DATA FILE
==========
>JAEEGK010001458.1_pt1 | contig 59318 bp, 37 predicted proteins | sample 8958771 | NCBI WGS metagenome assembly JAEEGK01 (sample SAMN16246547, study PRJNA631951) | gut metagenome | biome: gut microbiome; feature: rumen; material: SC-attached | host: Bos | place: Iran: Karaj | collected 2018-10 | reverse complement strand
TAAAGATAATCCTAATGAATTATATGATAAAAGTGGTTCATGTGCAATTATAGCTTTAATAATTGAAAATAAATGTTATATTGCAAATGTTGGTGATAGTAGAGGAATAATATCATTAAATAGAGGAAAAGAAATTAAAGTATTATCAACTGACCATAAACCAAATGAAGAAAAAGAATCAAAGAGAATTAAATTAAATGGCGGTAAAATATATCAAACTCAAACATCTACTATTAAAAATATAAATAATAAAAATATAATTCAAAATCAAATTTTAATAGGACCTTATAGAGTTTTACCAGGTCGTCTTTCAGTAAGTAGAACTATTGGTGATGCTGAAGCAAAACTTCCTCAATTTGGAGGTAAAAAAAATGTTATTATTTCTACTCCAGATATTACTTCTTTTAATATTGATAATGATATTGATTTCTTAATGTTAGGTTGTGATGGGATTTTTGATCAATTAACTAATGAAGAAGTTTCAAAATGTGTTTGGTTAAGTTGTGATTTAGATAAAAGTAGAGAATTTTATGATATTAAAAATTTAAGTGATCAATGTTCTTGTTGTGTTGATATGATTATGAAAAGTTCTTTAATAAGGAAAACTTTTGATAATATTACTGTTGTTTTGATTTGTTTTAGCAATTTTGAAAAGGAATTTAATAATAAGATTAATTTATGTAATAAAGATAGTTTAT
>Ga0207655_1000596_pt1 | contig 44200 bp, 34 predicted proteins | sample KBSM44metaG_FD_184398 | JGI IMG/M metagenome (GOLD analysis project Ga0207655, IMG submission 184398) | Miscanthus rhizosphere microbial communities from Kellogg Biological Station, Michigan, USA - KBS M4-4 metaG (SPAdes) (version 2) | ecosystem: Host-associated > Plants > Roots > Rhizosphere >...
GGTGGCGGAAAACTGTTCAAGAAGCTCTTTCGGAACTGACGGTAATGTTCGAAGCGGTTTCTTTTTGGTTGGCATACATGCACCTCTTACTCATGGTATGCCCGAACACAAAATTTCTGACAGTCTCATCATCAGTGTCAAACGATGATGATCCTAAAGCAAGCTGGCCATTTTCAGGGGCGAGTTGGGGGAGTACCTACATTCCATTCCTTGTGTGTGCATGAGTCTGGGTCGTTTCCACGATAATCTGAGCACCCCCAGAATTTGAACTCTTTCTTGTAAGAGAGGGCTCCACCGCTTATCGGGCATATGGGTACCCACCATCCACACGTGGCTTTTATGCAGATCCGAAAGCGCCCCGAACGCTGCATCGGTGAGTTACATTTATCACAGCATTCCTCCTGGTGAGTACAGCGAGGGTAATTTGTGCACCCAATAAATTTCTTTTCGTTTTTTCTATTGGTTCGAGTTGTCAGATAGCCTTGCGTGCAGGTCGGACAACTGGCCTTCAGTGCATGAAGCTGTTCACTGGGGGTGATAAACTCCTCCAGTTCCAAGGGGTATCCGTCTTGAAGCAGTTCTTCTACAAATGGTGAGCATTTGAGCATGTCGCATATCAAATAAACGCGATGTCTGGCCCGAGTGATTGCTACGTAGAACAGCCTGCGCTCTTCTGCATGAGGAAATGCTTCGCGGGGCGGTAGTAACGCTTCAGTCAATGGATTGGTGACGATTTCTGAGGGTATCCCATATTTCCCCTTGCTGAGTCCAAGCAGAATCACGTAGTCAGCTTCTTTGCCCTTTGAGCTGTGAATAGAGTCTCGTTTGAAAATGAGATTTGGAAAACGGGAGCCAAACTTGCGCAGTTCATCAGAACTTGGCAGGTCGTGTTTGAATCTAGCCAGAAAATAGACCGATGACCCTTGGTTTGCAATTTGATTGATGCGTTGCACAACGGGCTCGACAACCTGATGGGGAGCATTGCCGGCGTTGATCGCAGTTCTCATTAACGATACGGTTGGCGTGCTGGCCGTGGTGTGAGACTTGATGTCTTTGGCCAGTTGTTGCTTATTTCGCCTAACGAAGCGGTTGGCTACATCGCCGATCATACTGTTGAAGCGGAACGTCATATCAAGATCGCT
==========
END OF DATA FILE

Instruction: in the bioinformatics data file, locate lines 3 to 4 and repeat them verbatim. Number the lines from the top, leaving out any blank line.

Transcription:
>Ga0207655_1000596_pt1 | contig 44200 bp, 34 predicted proteins | sample KBSM44metaG_FD_184398 | JGI IMG/M metagenome (GOLD analysis project Ga0207655, IMG submission 184398) | Miscanthus rhizosphere microbial communities from Kellogg Biological Station, Michigan, USA - KBS M4-4 metaG (SPAdes) (version 2) | ecosystem: Host-associated > Plants > Roots > Rhizosphere >...
GGTGGCGGAAAACTGTTCAAGAAGCTCTTTCGGAACTGACGGTAATGTTCGAAGCGGTTTCTTTTTGGTTGGCATACATGCACCTCTTACTCATGGTATGCCCGAACACAAAATTTCTGACAGTCTCATCATCAGTGTCAAACGATGATGATCCTAAAGCAAGCTGGCCATTTTCAGGGGCGAGTTGGGGGAGTACCTACATTCCATTCCTTGTGTGTGCATGAGTCTGGGTCGTTTCCACGATAATCTGAGCACCCCCAGAATTTGAACTCTTTCTTGTAAGAGAGGGCTCCACCGCTTATCGGGCATATGGGTACCCACCATCCACACGTGGCTTTTATGCAGATCCGAAAGCGCCCCGAACGCTGCATCGGTGAGTTACATTTATCACAGCATTCCTCCTGGTGAGTACAGCGAGGGTAATTTGTGCACCCAATAAATTTCTTTTCGTTTTTTCTATTGGTTCGAGTTGTCAGATAGCCTTGCGTGCAGGTCGGACAACTGGCCTTCAGTGCATGAAGCTGTTCACTGGGGGTGATAAACTCCTCCAGTTCCAAGGGGTATCCGTCTTGAAGCAGTTCTTCTACAAATGGTGAGCATTTGAGCATGTCGCATATCAAATAAACGCGATGTCTGGCCCGAGTGATTGCTACGTAGAACAGCCTGCGCTCTTCTGCATGAGGAAATGCTTCGCGGGGCGGTAGTAACGCTTCAGTCAATGGATTGGTGACGATTTCTGAGGGTATCCCATATTTCCCCTTGCTGAGTCCAAGCAGAATCACGTAGTCAGCTTCTTTGCCCTTTGAGCTGTGAATAGAGTCTCGTTTGAAAATGAGATTTGGAAAACGGGAGCCAAACTTGCGCAGTTCATCAGAACTTGGCAGGTCGTGTTTGAATCTAGCCAGAAAATAGACCGATGACCCTTGGTTTGCAATTTGATTGATGCGTTGCACAACGGGCTCGACAACCTGATGGGGAGCATTGCCGGCGTTGATCGCAGTTCTCATTAACGATACGGTTGGCGTGCTGGCCGTGGTGTGAGACTTGATGTCTTTGGCCAGTTGTTGCTTATTTCGCCTAACGAAGCGGTTGGCTACATCGCCGATCATACTGTTGAAGCGGAACGTCATATCAAGATCGCT